Recently we experienced a “911” emergency at ACRE. We discovered that calling “911” on a hard line telephone may be better than relying on a cell phone. From a hard line telephone the call automatically goes to the correct dispatcher and our address is automatically recorded and displayed for the dispatcher. A cell phone call during the previous emergency was “dropped” and dispatch was unable to respond appropriately until we called back on a hard line. We have a telephone available 24 hours a day in the Research Building for emergency use. If you do use a cell phone it is important to know our address, which is “4540 US Hwy 52 West “ and our city, county, and township. We are at West Lafayette, Indiana, Tippecanoe County, and in Wabash Township. And by the way our sick person felt better by the time the ambulance arrived so the story ended well. Think, plan, and work safely at ACRE. Jim.

Friday, January 7, 2011

ACRE Safety Thought # 34

Sharpening a hoe seems simple enough, just put on your eye protection, turn on the wheel grinder, and carefully sharpen the cutting edge. The first hazard to avoid is eye injury. So please wear eye protection every time you use a wheel grinder to sharpen your hoe at ACRE. It is required! Even though it is a simple job, safety is still required to avoid an accident. Other hazards will include finger or hand injury if they come in contact with the rotating wheel. Check the wheel before starting for signs of cracking or stone fatigue. You do not want a wheel to fail and disintegrate while you are using it. It is important to firmly and steadily brace the hoe on the tongue guard during sharpening. If the hoe bounces or vibrates excessively during sharpening, then stop and reposition the hoe or look for grinder problems. Always check that the gap between the grinder’s abrasive wheel and the tongue guard is less than 0.250” and that the tongue guard is secure. Plan, think, train, and work safely at ACRE Jim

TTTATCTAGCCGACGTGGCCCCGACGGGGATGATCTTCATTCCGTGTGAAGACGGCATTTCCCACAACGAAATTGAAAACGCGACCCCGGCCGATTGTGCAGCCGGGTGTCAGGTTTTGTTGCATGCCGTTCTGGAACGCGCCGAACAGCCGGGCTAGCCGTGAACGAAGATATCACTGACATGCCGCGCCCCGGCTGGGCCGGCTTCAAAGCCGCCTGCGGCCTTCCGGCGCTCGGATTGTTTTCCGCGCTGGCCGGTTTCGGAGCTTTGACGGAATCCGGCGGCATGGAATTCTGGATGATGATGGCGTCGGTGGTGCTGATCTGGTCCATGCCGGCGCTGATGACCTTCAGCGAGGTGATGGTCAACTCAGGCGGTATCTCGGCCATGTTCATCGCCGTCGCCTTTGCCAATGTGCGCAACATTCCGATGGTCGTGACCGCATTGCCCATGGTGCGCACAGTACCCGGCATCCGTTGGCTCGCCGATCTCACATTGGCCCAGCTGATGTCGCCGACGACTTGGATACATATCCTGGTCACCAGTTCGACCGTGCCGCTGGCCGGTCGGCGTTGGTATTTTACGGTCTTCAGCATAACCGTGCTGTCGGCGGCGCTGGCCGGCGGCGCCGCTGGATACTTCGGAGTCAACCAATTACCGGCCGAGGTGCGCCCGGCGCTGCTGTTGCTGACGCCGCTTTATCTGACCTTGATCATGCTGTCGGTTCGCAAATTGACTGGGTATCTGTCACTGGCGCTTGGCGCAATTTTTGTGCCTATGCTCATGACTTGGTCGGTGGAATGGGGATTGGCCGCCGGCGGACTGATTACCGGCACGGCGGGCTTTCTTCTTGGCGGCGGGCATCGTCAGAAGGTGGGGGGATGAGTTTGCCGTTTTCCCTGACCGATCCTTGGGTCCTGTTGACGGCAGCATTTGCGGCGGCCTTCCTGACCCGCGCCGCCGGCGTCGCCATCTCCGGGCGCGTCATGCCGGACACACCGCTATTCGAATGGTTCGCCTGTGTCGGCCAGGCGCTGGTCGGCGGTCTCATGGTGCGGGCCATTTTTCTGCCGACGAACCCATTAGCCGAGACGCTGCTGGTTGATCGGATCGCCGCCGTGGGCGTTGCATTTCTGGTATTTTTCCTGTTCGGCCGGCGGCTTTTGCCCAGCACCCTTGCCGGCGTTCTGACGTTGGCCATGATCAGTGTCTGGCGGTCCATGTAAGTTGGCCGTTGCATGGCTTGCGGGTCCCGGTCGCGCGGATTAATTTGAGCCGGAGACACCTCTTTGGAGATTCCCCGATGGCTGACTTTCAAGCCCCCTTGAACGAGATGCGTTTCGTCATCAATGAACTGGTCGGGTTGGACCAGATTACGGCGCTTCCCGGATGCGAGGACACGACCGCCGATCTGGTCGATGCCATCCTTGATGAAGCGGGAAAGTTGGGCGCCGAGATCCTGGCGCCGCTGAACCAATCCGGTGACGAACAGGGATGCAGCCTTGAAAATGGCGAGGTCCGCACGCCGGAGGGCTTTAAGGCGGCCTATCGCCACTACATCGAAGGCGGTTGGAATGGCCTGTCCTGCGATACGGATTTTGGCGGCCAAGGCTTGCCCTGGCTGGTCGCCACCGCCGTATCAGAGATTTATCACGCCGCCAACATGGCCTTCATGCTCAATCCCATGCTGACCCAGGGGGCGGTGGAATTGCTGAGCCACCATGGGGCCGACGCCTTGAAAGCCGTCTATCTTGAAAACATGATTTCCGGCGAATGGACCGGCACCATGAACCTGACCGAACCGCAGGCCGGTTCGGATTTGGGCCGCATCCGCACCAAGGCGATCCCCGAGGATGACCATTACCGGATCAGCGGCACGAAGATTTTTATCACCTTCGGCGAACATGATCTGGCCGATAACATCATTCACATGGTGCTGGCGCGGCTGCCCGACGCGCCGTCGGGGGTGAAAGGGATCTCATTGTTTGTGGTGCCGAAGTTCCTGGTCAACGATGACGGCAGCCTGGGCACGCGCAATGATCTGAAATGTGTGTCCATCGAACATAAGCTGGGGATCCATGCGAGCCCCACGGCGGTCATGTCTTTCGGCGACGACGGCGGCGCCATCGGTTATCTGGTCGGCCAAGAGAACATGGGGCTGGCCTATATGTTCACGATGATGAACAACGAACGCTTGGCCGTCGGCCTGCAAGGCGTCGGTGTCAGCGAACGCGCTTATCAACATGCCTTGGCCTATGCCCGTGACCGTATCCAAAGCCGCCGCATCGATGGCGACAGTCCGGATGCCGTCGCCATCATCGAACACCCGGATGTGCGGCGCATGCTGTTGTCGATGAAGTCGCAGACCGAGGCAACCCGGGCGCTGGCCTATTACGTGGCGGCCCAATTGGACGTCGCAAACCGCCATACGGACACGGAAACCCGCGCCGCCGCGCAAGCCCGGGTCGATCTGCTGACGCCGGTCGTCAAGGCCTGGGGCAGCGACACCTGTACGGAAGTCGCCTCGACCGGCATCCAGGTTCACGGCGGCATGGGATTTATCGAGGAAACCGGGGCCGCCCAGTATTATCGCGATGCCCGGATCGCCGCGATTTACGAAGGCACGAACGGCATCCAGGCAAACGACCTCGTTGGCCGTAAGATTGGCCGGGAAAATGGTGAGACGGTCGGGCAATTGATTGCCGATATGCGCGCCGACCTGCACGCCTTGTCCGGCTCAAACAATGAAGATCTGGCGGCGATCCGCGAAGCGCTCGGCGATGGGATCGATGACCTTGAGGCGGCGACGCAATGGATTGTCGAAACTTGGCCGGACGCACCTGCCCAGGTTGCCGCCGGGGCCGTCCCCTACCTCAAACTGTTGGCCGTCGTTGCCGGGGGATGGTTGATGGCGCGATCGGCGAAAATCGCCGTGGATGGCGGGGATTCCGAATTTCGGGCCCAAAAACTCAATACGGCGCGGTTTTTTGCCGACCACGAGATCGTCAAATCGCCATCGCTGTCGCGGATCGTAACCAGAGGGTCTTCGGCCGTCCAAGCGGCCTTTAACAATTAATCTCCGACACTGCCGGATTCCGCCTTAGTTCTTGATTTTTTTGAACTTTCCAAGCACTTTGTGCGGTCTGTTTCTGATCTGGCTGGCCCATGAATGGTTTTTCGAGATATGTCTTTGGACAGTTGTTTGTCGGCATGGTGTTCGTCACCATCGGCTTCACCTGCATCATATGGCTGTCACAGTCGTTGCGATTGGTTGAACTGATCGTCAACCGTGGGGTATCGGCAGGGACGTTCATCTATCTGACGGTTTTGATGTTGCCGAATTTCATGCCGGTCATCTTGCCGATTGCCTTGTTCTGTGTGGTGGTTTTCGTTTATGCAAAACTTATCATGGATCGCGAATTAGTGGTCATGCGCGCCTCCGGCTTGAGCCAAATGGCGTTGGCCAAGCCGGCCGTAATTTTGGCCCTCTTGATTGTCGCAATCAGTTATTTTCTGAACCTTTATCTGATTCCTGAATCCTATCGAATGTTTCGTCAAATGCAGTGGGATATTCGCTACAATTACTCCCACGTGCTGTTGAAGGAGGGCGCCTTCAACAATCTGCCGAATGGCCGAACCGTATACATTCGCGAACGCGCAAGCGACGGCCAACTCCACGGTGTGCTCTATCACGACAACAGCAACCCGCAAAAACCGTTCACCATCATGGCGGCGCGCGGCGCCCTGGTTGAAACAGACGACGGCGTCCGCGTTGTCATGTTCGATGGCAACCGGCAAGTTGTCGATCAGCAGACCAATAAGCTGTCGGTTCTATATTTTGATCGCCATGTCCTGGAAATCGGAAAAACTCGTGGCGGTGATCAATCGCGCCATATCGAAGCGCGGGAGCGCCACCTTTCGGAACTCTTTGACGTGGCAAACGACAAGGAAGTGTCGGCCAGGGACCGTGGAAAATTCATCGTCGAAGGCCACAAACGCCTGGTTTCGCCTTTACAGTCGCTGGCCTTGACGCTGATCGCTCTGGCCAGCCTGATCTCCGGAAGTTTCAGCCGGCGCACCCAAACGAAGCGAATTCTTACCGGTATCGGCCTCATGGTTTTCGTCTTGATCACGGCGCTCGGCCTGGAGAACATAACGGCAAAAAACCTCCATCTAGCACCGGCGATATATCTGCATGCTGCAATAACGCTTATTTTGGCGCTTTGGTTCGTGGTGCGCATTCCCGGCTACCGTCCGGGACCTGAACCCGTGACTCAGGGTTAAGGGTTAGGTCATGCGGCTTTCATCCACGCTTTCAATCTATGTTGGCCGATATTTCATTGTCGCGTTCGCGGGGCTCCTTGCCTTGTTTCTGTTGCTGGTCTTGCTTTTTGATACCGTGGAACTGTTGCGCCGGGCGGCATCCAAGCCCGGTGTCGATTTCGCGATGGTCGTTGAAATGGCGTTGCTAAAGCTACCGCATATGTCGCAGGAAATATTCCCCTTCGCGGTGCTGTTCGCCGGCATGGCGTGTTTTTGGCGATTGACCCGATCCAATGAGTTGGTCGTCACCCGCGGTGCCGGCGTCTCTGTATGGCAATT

Thursday, January 6, 2011

ACRE Safety Thought #33

Yes there are hazards at ACRE, but one of the more serious hazards is present just before you enter the farm. That hazard is traffic on US Highway 52 as you try to turn into the farm. Use extreme caution when entering or leaving the farm entrance and at the County Road 400 W. intersection. Use patience and exercise caution. Use your turn signal. When trying to turn in, watch in your rear view mirror for tailgaters or inattentive drivers. If you think you will get rear-ended, then pull over or abort the turn and continue to the next safe place to turn around and try again. If you are in a tight situation at the main entrance then County Road 500 W may be an alternative to the 4540 entrance. Just drive on down there and safely turn into the farm. Think, plan, and work safely at ACRE. Jim

Tuesday, January 4, 2011

ACRE Safety Thought #32

The ACRE forklift is a very handy piece of equipment. But its use also has hazards. To reduce the chance of injury on any Purdue forklift the University requires “Forklift Training” from a REM instructor. If you need training please let me know and we will set up a 3 –hour training program. Otherwise please ask a certified driver to do your forklift loading and lifting at ACRE. Think, plan, and work safely at ACRE. Jim

Monday, January 3, 2011

ACRE Safety Thought #31

One hazard at ACRE is simply being too focused on getting a task completed and not stepping back to look at safety. The attitude that “I’ve got to get it done” can result in an injury. Another is what some might call “letting your guard down” or “I’ve done this a million times” or just “not paying attention.” Whether one is too focused on their work or not focused enough, safety should be a primary concern. Put safety first. Think, plan, train, and work safely at ACRE. Jim